The National League’s most glamorous teams and biggest stars were now in the BAA. The Toledo and Flint teams folded, leaving just five teams in the league: Anderson, Oshkosh, Sheboygan, Syracuse, and Tri-Cities. Sheboygan coach Doxie Moore was hired to replace the ailing Lambert as commissioner. He recruited new teams in Denver, Detroit, Hammond (Indiana), and Waterloo (Iowa).
The five holdover teams all enjoyed winning seasons at the expense of the four newcomers. The league’s two strongest teams were in the Eastern Division. The Anderson Packers had been the National League’s highest scoring team the previous season with an aggressive fast-break offense. With Minneapolis and Rochester gone, the Packers attack was all but unstoppable. Syracuse, after two losing seasons, made a major roster changes. Veteran pro Al Cervi was lured away from Rochester to serve as the Nationals player-coach. Rookie Dolph Schayes was another key ingredient to Syracuse’s success. The two teams finished one-two in the East more than twenty games ahead of their nearest rivals.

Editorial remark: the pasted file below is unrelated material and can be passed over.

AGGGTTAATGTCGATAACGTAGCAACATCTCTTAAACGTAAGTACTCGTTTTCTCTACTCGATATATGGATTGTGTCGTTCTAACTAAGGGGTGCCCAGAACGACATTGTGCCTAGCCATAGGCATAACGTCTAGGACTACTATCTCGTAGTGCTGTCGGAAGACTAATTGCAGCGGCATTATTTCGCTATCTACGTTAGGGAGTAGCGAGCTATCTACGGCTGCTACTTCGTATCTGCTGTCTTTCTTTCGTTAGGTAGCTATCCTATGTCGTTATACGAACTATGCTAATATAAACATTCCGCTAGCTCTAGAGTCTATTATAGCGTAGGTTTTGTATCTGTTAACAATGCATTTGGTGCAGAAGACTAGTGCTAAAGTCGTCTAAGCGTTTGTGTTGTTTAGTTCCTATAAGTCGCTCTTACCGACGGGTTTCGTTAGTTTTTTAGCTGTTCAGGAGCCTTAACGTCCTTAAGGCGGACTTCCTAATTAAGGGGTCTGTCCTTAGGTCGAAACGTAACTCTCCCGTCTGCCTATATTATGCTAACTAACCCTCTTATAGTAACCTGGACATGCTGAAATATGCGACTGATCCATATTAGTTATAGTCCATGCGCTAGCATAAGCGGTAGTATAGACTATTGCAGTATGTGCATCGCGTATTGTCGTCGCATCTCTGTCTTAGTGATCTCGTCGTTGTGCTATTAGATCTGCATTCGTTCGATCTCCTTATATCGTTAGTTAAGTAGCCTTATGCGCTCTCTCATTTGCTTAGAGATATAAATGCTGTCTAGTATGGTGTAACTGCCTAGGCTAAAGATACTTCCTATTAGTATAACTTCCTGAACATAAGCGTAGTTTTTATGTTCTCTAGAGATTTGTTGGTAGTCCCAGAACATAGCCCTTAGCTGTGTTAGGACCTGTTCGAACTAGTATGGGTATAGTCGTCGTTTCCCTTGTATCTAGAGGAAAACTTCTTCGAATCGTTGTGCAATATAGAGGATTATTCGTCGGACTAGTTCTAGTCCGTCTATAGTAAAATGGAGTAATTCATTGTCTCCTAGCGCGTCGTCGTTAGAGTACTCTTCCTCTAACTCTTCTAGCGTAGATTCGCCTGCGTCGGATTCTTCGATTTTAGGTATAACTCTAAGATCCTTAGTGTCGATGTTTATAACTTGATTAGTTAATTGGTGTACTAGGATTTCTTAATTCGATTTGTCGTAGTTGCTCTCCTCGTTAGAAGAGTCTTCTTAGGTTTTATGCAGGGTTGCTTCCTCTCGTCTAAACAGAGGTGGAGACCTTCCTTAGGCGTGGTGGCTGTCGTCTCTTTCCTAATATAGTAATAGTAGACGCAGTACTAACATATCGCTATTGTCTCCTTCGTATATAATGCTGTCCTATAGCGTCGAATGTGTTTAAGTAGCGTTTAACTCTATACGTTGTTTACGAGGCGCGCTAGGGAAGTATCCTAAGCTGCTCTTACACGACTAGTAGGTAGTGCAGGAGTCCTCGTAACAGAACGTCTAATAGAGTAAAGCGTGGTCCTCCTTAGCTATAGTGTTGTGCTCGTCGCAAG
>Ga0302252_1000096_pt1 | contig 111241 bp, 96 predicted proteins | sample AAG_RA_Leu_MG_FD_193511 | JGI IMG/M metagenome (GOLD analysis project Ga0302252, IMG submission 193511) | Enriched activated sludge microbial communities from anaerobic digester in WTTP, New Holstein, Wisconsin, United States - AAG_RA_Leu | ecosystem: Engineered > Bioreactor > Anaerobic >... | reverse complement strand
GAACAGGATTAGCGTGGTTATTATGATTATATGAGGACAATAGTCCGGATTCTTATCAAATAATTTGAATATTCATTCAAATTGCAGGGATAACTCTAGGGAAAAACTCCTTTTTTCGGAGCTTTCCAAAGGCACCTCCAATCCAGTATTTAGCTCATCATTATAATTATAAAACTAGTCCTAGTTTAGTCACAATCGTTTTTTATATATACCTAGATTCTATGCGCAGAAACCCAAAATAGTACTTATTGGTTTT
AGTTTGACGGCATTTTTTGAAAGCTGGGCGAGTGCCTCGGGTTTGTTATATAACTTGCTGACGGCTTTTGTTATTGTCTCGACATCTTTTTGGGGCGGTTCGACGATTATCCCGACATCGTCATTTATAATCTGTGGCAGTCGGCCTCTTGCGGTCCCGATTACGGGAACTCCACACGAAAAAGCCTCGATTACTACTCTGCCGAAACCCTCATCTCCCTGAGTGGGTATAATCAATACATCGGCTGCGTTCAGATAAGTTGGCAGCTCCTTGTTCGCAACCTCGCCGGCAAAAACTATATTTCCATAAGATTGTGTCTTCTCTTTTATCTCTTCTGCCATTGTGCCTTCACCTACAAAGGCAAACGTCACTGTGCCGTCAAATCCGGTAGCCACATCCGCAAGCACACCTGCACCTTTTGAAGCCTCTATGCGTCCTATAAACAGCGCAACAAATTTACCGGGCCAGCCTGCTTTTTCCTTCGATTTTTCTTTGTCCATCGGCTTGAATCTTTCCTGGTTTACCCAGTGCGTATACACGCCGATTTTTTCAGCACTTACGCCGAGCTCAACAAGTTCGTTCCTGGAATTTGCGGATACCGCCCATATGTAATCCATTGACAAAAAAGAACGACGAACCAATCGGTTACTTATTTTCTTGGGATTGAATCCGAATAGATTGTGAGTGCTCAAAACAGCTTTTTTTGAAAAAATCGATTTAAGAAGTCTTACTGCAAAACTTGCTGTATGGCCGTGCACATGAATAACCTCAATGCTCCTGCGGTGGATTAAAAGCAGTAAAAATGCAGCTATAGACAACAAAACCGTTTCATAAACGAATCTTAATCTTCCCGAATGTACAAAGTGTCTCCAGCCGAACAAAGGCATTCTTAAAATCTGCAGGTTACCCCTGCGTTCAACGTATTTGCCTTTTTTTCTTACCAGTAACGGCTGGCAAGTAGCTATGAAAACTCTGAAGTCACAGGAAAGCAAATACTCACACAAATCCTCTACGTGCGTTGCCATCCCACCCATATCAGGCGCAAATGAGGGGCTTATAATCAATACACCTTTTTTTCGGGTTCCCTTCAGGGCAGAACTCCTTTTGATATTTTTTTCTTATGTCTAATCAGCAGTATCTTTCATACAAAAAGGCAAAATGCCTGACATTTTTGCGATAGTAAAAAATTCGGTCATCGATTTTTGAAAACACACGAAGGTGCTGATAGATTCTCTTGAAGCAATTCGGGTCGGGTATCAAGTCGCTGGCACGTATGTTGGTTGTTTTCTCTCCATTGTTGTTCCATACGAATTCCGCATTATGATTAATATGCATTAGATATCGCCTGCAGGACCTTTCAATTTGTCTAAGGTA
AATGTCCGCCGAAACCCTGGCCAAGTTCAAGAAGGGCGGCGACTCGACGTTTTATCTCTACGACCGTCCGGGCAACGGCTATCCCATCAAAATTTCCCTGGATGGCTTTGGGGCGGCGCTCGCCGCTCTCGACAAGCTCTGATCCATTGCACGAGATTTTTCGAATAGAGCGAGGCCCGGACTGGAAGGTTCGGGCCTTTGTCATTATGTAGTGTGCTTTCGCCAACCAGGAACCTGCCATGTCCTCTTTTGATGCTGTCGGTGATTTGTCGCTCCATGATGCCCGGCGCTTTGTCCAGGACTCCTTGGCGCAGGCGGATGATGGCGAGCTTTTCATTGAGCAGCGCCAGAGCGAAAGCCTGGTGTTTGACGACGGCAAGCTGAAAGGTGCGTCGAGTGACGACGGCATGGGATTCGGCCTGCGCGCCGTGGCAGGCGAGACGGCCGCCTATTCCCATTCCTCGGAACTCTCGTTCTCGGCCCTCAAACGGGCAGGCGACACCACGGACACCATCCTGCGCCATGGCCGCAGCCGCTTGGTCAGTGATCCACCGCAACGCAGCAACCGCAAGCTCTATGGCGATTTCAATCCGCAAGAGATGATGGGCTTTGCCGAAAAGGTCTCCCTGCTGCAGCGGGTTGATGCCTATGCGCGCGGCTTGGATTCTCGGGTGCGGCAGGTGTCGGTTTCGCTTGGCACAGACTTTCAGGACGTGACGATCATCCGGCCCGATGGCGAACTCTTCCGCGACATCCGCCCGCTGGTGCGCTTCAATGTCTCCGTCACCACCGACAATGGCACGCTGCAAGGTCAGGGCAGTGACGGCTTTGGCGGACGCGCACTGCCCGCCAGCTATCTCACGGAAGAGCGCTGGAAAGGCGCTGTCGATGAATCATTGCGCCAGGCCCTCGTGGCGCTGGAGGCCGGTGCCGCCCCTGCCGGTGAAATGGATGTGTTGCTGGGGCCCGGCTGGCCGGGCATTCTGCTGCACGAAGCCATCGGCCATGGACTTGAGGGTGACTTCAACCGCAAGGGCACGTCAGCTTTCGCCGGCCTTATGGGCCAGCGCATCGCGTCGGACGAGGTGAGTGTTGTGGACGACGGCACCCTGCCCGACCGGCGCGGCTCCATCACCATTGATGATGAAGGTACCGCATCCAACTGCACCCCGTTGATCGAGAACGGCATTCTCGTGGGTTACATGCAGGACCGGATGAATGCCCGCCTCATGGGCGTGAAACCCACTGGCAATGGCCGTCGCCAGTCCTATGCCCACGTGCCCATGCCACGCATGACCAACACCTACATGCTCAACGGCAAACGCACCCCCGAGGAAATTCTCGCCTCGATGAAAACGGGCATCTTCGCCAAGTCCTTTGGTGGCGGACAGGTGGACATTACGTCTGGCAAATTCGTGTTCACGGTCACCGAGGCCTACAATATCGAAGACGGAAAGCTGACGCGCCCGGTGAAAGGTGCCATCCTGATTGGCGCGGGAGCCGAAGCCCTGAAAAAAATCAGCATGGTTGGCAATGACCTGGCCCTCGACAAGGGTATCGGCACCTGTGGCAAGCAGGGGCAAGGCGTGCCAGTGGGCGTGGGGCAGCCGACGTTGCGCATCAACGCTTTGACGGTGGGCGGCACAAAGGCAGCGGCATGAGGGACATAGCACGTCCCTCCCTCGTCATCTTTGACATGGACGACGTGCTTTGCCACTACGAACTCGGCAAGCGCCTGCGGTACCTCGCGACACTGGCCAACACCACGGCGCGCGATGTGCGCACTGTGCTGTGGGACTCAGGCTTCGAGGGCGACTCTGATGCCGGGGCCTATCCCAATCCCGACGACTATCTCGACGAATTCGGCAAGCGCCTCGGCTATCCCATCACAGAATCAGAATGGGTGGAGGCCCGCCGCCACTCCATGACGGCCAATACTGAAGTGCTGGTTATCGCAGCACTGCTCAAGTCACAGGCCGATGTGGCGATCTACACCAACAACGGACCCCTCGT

In the west, three teams staged a torrid race for first place before Oshkosh claimed the top spot just one game ahead 0f Tri-Cities and two in front of Sheboygan. Oshkosh, with three rookies in the starting lineup, surprised its challengers. Tri-Cities geared its offense to the slow-pace of 7’0” center Don Otten. Sheboygan also played ball-control offense setting up for shots by a beefy frontline. Division winners Anderson and Oshkosh emerged from the playoffs to face each other for the league title. Anderson’s team speed proved to be too much for the slower-moving Oshkosh team and the Packers took three straight games to win the title.